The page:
Common in cats over 8 years of age and rare in dogs, HyperT is usually the result of benign thyroid tumours that increase the amount of circulating thyroxine.
Thyroxine is responsible for regulating the metabolic rate so these cats burn energy like there's no tomorrow; everything is upregulated.
HyperT presents as weight loss despite a ravenous appetite, sometimes vomiting and/or diarrhoea and they often have an unkempt coat even though they can overgroom. The cats can look like they're wired, even at rest. They have a racing heartrate, hypertension and sometimes the thyroid nodules are palpable in the neck.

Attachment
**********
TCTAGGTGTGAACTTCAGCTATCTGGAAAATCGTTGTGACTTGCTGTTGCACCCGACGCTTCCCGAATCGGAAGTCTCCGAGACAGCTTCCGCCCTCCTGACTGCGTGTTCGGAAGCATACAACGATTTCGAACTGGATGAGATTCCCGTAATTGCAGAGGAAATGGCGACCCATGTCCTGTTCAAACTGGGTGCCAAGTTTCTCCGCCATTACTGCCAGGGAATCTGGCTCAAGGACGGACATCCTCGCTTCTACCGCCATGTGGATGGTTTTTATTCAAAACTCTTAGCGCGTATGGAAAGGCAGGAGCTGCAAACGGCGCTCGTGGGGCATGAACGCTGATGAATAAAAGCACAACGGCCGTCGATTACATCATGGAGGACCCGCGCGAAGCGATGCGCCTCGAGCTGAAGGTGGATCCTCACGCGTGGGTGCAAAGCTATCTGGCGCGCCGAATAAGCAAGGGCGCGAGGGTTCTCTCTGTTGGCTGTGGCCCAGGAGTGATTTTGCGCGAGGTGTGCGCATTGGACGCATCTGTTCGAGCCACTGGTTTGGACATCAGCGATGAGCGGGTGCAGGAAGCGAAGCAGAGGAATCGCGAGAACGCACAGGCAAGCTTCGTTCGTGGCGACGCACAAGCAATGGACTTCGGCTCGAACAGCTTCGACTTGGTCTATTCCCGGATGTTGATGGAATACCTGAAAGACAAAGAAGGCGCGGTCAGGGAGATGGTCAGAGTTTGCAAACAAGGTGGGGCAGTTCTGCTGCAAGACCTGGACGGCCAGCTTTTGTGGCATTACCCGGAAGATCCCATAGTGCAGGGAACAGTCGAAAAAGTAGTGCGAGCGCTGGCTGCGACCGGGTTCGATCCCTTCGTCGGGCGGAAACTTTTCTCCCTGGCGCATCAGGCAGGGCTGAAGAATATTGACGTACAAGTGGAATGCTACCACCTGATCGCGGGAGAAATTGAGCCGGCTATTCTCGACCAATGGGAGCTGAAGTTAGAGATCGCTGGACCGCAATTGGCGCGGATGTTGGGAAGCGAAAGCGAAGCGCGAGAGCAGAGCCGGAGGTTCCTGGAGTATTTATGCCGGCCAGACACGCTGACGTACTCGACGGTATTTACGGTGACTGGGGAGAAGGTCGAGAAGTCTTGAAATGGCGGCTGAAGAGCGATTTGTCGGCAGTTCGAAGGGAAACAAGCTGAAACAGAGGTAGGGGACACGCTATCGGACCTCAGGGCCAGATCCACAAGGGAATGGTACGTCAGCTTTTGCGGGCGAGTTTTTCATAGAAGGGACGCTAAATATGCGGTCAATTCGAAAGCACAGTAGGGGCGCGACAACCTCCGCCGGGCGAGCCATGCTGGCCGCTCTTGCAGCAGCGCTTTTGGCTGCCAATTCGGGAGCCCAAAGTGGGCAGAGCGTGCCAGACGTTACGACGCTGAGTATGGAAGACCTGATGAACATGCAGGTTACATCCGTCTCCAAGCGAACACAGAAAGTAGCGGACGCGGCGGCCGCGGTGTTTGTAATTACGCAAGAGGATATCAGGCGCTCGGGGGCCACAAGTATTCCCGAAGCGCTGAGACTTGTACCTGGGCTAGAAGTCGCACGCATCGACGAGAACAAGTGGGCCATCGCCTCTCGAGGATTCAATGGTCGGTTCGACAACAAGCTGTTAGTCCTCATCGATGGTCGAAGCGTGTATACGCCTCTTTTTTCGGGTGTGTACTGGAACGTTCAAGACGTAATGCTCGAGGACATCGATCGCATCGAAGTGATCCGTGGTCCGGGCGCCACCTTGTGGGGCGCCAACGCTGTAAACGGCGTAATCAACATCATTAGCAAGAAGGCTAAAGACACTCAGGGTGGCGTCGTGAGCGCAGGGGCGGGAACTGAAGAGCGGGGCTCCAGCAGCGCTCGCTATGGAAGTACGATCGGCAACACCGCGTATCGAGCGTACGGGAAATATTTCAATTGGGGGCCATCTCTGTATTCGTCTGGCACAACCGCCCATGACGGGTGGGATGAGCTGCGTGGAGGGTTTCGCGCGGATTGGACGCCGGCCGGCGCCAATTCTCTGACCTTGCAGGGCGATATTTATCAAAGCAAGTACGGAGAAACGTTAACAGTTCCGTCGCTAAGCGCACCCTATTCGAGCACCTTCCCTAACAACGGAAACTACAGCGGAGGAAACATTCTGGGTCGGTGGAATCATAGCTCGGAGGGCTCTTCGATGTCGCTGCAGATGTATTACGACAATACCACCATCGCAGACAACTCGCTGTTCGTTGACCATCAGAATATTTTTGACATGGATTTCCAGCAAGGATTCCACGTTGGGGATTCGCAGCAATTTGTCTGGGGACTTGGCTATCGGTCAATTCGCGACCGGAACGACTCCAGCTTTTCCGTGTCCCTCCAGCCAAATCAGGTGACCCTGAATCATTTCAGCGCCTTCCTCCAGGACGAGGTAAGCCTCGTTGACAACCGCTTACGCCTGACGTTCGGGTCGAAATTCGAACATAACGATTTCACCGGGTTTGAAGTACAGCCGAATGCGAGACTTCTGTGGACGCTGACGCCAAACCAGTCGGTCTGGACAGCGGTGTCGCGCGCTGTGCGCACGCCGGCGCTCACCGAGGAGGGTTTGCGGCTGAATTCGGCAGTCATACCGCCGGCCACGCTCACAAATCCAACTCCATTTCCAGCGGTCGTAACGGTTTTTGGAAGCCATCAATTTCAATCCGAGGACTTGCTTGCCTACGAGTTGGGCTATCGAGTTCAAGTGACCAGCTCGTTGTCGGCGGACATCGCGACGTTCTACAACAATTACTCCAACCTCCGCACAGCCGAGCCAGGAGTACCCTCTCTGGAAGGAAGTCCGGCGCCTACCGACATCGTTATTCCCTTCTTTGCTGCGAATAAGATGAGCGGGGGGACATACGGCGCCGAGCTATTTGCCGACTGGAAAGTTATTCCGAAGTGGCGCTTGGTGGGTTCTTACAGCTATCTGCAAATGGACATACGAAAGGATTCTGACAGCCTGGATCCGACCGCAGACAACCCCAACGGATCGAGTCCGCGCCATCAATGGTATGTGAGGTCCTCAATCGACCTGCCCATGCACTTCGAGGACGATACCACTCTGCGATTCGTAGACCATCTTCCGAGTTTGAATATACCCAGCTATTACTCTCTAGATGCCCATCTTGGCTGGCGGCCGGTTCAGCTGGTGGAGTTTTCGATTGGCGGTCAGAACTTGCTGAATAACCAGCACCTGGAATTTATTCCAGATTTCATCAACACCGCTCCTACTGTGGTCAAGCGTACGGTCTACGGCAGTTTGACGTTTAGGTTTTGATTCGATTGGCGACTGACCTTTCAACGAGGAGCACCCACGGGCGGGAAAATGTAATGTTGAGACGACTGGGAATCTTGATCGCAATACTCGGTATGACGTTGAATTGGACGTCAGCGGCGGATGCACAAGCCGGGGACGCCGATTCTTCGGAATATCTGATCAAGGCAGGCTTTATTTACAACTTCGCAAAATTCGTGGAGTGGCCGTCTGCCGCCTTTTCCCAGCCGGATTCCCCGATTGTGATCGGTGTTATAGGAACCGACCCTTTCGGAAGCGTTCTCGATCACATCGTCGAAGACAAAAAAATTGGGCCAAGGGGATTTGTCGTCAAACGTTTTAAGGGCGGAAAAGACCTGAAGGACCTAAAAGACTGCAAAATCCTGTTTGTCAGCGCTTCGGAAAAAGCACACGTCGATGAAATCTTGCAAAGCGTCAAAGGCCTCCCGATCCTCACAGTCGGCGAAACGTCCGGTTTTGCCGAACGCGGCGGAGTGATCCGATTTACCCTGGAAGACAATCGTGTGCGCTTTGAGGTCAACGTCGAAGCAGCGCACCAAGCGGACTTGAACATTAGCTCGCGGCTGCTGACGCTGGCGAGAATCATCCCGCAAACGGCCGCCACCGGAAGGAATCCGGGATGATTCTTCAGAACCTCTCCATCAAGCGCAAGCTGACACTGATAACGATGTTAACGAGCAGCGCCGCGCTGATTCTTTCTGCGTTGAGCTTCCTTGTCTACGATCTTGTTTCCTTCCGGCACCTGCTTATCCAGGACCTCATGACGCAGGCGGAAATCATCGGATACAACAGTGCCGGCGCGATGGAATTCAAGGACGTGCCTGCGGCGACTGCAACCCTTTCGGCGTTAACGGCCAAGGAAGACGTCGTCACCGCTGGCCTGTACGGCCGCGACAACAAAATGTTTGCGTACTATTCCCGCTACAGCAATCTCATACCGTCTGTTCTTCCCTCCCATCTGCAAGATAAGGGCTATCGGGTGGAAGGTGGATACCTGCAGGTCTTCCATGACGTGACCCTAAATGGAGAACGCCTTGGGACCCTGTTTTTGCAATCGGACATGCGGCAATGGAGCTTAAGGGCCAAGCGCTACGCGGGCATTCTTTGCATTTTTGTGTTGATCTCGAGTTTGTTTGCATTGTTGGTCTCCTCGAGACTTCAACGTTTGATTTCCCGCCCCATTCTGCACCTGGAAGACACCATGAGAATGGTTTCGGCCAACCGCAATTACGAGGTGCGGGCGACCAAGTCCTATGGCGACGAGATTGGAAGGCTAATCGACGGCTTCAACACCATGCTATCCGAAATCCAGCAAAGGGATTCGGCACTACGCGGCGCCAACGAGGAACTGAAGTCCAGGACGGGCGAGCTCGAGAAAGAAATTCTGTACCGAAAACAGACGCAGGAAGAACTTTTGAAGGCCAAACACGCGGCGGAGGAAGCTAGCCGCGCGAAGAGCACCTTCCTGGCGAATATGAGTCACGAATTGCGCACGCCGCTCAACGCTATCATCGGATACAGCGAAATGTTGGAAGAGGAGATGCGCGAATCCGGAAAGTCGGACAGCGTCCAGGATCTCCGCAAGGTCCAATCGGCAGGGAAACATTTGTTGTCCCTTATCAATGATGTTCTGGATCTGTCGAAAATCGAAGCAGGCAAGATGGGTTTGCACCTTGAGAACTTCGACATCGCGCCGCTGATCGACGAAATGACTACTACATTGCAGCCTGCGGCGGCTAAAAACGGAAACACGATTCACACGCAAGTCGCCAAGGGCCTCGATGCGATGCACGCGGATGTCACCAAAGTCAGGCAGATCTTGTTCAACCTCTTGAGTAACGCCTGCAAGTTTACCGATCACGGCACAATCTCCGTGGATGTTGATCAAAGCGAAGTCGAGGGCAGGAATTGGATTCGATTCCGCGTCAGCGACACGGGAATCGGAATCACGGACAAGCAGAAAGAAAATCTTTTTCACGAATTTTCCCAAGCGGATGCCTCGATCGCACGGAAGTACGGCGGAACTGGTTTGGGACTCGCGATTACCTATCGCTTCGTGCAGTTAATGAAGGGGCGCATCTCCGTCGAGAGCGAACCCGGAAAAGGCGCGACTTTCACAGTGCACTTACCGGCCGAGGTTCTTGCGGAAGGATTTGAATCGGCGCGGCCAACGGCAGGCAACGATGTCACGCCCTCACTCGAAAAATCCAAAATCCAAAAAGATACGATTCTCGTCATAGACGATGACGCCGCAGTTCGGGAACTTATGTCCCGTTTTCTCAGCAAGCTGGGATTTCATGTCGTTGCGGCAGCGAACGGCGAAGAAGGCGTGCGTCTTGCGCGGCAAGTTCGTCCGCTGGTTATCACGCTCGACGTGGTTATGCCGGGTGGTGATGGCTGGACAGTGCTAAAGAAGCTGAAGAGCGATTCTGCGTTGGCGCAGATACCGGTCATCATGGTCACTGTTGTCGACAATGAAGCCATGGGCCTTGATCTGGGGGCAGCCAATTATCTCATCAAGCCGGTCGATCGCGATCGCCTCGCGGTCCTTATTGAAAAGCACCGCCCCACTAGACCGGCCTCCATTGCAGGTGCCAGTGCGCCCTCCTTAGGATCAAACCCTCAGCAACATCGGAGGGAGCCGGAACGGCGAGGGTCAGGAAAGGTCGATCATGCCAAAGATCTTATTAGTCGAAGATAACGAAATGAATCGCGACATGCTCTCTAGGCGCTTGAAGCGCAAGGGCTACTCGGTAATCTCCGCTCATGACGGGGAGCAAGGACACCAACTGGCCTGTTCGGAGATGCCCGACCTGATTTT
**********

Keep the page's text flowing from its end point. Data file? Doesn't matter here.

Diagnosed via blood tests, HyperT can be treated with oral medication, radiotherapy or less commonly surgery.
It is fatal if left untreated. These cats consume their fat and muscles to the point of complete emaciation and collapse.